a-z challenge: n

He: What’s the matter with you?
Me: Nothing.
Nothing was slowly clotting my arteries. Nothing slowly numbing my soul. Caught by nothing, saying nothing, nothingness becomes me. When I am nothing they will say surprised in the way that they are forever surprised, “but there was nothing the matter with her.”
― Jeanette Winterson, Gut Symmetries

N is for nothing. The Jeanette Winterson quote sparked this post off.

When you’re inside a mind like mine, with pathologically extreme empathy and rumination,  simple questions become ridiculously loaded. How are you becomes incredibly complex, what’s wrong contains too much intensity. I can’t resolve any of those things for myself in any great hurry, and so I do my best to lighten the burden on others. That way I can feel that I did one decent thing that day.

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Sometimes it’s way simpler to say nothing’s the matter, thought it can result in frustration on both sides. Nothing can be something good. And the following exchange is excruciating, I’m sure I look like a mangy rabbit in the headlights when it happens.

Them: What’s wrong?
Me: *agonising about what to say*
Them: …
Me: Nothing.
Them: C’mon, you can tell me.
Me: *uncomfortable as fuck*
Them: …
Me: Problem issue confusion pain hopelessness and so on
Them: *doesn’t know wtf to say*
Me: *wishing it’d been left unsaid*
Them: *wishing they’d never asked in the first place*
Me: *Feeling small and stupid*
Them: *Feeling helpless and inadequate*
Me: Oh look! A butterfly!

See, even when it isn’t situational at all, one can always come up with justifications and explanations for depression – but they’re the wrong answers, inaccurate too.

Them: What’s wrong?
Me: I’d rather not talk about it.
Them: *taken aback and probably offended*
Me: …
Them: *trying to ctrl+alt+delete out of the situ*
Me: Oh look! A butterfly!

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I find it hard to say I don’t want to talk about something to acquaintances, but I can do it with good friends. And the good friends just respect it and we chat about something else. I have one sort-of-friend who I have told very clearly, that I will not talk about certain things. No point saying I don’t want to to her, because it just spurs her on to do her best to make me change my mind. Then she brings up whatever I didn’t want to talk about at the drop of a hat, until the only way out is a rather fierce bluntness. Well, some people have hides like a rhino. Is there a more tactful way to put it?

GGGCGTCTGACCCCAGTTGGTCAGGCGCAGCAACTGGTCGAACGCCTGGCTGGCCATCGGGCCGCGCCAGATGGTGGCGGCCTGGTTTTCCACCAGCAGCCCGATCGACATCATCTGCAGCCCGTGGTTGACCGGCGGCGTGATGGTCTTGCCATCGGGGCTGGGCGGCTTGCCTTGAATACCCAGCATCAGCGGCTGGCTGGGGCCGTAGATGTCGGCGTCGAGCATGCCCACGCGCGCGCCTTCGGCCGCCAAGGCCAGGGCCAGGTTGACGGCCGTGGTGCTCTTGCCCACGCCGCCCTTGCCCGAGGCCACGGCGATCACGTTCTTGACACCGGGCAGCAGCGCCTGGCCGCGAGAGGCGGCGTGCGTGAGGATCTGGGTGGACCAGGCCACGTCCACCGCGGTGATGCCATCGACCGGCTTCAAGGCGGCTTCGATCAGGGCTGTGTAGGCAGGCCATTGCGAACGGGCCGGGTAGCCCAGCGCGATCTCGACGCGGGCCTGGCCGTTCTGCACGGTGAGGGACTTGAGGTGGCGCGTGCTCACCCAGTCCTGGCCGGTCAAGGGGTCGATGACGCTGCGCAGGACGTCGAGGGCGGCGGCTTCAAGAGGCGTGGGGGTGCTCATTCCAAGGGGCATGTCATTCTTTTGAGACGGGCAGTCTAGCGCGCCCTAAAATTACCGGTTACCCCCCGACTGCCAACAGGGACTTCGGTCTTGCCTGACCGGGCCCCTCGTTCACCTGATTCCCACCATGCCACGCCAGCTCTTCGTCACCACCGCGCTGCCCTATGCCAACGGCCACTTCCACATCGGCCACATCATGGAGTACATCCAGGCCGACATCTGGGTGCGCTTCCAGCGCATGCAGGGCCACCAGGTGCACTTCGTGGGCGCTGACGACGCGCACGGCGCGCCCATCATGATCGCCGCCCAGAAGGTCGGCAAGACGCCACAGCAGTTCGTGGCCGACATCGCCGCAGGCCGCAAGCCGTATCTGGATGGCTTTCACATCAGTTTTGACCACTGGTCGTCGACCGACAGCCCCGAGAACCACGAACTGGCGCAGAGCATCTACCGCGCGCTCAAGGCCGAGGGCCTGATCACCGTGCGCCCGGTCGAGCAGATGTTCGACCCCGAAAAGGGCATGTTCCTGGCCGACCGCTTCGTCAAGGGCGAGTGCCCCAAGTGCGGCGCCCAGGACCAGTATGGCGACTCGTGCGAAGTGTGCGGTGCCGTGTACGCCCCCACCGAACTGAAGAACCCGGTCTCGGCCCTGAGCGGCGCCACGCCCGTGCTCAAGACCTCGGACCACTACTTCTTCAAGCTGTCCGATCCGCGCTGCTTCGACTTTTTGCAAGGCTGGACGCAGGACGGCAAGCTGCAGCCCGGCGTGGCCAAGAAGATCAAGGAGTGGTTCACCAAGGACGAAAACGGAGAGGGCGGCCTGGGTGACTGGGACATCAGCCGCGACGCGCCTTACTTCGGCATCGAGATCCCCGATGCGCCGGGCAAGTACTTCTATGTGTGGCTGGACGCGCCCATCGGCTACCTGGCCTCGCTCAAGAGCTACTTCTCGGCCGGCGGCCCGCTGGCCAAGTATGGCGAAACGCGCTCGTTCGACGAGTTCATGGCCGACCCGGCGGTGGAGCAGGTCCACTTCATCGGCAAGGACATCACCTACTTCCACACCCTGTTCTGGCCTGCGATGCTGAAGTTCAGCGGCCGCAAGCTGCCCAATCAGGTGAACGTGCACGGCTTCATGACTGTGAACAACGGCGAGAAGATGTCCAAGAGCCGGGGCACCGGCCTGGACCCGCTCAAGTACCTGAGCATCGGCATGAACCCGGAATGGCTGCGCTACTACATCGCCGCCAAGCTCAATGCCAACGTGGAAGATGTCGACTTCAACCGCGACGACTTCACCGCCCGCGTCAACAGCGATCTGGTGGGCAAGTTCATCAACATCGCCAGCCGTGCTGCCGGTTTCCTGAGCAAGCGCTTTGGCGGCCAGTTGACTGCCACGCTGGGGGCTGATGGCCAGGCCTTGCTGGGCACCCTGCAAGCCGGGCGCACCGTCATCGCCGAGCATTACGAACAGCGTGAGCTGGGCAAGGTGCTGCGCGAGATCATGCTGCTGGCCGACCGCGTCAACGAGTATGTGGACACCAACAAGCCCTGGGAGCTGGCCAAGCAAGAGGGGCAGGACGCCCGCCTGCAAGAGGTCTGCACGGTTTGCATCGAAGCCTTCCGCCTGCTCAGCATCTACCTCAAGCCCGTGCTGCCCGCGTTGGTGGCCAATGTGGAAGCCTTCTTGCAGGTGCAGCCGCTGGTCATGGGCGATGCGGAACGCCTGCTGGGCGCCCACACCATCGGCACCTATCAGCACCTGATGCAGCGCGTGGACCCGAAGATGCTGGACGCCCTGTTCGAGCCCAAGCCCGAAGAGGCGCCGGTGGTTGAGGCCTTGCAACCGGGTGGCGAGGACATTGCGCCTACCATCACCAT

The next one is humiliating. Weeping is not a comfortable spectator sport.

Them: What’s wrong?
Me: Nothing *cries like a bitch*
Them: It can’t be nothing.
Me: I don’t know.
Them: You must know.
Me: Well, it’s not a thing as such, it’s my disorder.
Them: So nothing’s wrong, but you’re having a meltdown?
Me: Yeah.
Them: …
Me: …
Them: Have you thought about accepting Donald Duck as your lord and saviour?
Me: Oh look! A butterfly!

When I get far enough into the thing that I’m visibly splintering, I can’t handle sudden eviction from a vulnerable space. I feel diminished by it. Also, Donald Duck drives me seven kinds of batshit. The vital point of that bit of dialogue, and the difference between it and the others, is that it contains the truth. What is wrong is created by, for instance, my bipolar and/or c-ptsd, and there are very specific steps to take when things are foul.